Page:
As you probably recall, during the second special legislative session this summer the Democrats passed three – three! – resolutions supporting mining tax amendments, the idea being that during the 2021 session they would pick which one to pass a second time, thus putting it on the ballot in 2022.
Spoiler alert: The one they will pass will be the weakest one, the one Assembly Speaker Jason Frierson busted out seemingly at the last minute, dubbing it an “olive branch” to the mining industry.
Your Nevada mining industry, and the rural counties they control, appear poised to try to get any and all of them declared “null and void” in court. They contend that when your governor issued the proclamation setting the parameters for what lawmakers could consider during the special session he didn’t say the magic words “mining tax” so neener neener. (The counterpoint is that the amendments didn’t need to be specified in the proclamation because they are resolutions, not bills.)
Mining’s argument is not entirely faithful to what actually happened. Sisolak’s proclamation included a provision saying “if the Legislature passes any proposed constitutional amendments for a first time during a special session,” the Legislative Counsel Bureau would print it immediately so as to meet a necessary deadline to be considered in 2021.
But why be so coy, so vague? Were other constitutional amendments, apart from mining taxes, being considered? Eliminating the prohibition on a personal income tax, for example? Or perhaps ridding the state constitution of the malevolent two-thirds requirement?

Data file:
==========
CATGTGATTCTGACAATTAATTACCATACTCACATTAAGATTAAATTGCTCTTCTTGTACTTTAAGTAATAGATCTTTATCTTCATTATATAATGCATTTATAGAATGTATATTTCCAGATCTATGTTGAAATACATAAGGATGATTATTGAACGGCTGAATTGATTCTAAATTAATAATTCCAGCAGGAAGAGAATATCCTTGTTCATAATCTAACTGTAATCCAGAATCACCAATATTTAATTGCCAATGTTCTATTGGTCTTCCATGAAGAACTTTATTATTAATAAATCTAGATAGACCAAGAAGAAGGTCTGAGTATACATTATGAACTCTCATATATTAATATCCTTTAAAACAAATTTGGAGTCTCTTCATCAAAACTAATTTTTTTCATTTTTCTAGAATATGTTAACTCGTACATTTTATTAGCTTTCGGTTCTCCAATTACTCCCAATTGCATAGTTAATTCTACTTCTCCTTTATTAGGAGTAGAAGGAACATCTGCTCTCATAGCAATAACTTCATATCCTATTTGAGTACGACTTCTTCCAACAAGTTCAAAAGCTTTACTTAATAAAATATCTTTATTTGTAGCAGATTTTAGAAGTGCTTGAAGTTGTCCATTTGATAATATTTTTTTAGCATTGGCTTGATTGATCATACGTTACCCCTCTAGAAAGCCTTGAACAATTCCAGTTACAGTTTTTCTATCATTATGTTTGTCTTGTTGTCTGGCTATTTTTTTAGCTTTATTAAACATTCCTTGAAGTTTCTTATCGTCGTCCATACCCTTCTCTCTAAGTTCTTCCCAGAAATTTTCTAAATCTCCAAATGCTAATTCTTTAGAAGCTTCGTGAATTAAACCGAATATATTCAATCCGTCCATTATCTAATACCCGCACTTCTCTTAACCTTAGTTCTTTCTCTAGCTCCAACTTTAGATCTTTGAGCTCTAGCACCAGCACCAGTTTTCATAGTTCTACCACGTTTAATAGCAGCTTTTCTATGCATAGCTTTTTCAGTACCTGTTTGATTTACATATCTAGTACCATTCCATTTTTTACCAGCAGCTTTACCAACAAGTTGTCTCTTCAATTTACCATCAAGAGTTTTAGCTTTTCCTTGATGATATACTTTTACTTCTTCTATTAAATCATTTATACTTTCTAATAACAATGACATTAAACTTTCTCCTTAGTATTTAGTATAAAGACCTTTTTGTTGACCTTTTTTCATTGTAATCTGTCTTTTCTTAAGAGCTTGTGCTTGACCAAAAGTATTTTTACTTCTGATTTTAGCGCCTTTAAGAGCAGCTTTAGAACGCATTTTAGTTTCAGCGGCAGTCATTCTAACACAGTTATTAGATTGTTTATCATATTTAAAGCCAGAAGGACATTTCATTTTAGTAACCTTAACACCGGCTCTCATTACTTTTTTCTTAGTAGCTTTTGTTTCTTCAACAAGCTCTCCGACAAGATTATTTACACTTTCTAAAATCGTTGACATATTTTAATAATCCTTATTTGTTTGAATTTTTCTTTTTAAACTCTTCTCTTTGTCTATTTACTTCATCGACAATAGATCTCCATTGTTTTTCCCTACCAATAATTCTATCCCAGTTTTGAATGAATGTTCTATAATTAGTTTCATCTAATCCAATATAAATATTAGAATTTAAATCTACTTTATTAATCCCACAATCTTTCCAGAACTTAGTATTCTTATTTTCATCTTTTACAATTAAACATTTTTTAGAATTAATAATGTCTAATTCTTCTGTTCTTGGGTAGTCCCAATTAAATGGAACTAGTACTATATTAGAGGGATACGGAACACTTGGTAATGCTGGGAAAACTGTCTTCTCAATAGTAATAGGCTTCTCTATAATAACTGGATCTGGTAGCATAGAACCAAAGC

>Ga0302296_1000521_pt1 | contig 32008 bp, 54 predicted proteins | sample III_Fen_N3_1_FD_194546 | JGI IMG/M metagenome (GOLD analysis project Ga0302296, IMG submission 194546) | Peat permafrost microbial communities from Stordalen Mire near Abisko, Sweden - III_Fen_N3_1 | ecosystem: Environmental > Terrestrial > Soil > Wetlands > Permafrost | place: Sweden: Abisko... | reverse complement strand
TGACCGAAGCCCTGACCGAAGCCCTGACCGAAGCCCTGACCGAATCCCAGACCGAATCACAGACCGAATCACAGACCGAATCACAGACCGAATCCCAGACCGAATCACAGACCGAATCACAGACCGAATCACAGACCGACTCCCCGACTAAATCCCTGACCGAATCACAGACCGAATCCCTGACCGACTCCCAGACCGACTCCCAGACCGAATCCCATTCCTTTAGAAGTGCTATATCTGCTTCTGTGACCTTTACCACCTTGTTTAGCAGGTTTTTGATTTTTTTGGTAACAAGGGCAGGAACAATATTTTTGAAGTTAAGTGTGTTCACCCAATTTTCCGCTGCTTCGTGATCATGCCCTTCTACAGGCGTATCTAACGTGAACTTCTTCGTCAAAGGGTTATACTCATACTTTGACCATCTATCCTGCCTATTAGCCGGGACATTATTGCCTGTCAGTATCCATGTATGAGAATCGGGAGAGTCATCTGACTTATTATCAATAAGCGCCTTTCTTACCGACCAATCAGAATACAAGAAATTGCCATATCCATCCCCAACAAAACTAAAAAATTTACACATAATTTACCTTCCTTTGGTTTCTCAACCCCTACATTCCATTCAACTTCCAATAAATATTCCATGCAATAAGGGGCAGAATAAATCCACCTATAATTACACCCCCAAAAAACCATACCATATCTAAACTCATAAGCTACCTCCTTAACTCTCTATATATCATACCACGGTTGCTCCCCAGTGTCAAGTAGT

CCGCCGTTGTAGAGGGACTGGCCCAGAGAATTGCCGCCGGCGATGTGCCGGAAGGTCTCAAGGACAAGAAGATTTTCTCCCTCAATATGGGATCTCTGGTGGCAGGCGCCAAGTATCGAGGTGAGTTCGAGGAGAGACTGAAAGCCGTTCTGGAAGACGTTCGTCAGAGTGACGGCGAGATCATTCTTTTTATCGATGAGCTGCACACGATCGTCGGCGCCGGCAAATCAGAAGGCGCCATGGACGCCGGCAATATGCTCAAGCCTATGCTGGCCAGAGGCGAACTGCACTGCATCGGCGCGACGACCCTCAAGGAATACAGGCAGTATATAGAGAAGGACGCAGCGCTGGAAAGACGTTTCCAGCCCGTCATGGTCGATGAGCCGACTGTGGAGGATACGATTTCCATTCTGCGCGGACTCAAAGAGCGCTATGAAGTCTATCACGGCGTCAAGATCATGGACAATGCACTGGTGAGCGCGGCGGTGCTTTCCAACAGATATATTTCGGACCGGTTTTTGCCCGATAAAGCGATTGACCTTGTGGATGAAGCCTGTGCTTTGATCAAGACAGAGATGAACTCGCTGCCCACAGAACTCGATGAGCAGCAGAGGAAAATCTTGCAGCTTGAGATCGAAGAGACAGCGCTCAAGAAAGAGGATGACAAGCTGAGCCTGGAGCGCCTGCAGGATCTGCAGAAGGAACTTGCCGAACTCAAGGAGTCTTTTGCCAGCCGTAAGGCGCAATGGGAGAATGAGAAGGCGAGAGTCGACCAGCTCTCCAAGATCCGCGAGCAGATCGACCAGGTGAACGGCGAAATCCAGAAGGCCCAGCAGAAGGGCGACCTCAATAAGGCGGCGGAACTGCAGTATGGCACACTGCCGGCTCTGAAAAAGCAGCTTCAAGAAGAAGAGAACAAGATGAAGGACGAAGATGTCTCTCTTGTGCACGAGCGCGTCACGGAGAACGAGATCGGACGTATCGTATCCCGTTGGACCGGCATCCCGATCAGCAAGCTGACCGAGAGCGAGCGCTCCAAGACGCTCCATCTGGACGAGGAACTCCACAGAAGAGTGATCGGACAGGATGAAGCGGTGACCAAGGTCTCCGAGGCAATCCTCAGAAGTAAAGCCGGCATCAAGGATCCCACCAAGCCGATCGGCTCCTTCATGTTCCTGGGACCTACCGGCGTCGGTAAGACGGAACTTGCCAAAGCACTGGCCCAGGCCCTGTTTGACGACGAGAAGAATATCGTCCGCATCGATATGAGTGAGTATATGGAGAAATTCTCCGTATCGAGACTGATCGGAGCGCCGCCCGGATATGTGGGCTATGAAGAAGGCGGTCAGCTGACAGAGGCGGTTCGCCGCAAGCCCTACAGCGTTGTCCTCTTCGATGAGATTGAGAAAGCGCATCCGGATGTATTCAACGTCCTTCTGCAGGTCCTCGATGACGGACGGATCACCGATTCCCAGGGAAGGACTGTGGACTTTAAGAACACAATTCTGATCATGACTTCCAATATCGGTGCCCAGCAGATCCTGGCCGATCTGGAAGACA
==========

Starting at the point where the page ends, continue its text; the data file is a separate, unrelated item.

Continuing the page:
Ha as if.
Everybody knew the language in Sisolak’s proclamation was about mining. So why didn’t Sisolak’s proclamation just say “mining tax” (or more specifically “net proceeds” tax, which is what we call it ‘round here), and preclude what must have been an anticipated legal challenge from Mining and Friends?
Alas, I am not among those with whom the Sisolak administration confides. However I am among those, which is to say everyone, who noticed Sisolak’s leadership on the issue of new revenue during both special sessions was conspicuously AWOL. Coy and vague are default settings on most politicians. Sisolak is not an exception.
‘Going to fight this with everything that we have’
Lander County has already filed a suit to nullify passage of the mining amendments. But instead of joining that, counties are waiting on Nevada Gold Mines, the unholy alliance between transnational mining giants Barrick and Newmont, to file theirs.